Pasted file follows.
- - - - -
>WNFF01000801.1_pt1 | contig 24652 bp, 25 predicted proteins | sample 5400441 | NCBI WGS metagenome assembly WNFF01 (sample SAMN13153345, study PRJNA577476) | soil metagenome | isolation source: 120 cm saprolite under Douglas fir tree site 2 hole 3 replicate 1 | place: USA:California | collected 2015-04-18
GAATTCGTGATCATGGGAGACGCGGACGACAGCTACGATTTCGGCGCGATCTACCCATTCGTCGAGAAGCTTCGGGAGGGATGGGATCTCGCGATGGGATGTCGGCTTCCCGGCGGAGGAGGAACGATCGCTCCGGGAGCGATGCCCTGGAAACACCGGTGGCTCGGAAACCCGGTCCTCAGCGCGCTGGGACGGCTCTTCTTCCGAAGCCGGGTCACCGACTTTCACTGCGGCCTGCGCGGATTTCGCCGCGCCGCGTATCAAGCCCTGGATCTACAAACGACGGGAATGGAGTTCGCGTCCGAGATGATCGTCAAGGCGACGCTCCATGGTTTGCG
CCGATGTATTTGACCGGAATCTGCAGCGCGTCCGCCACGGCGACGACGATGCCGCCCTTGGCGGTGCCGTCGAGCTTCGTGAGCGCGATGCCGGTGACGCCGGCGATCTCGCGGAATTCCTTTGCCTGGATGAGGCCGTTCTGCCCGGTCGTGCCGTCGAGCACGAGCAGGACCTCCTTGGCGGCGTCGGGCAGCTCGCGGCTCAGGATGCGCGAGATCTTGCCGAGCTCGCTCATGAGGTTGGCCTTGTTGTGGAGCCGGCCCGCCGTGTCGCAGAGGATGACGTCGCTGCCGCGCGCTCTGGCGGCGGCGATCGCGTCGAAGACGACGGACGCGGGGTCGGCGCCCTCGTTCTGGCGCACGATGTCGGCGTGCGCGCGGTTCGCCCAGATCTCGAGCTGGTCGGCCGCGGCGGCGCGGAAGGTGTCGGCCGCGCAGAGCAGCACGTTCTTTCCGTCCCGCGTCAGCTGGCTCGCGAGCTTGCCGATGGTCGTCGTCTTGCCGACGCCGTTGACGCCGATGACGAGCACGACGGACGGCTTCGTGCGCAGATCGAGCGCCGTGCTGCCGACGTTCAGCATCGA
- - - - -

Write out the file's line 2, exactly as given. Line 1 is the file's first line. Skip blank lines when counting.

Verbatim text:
GAATTCGTGATCATGGGAGACGCGGACGACAGCTACGATTTCGGCGCGATCTACCCATTCGTCGAGAAGCTTCGGGAGGGATGGGATCTCGCGATGGGATGTCGGCTTCCCGGCGGAGGAGGAACGATCGCTCCGGGAGCGATGCCCTGGAAACACCGGTGGCTCGGAAACCCGGTCCTCAGCGCGCTGGGACGGCTCTTCTTCCGAAGCCGGGTCACCGACTTTCACTGCGGCCTGCGCGGATTTCGCCGCGCCGCGTATCAAGCCCTGGATCTACAAACGACGGGAATGGAGTTCGCGTCCGAGATGATCGTCAAGGCGACGCTCCATGGTTTGCG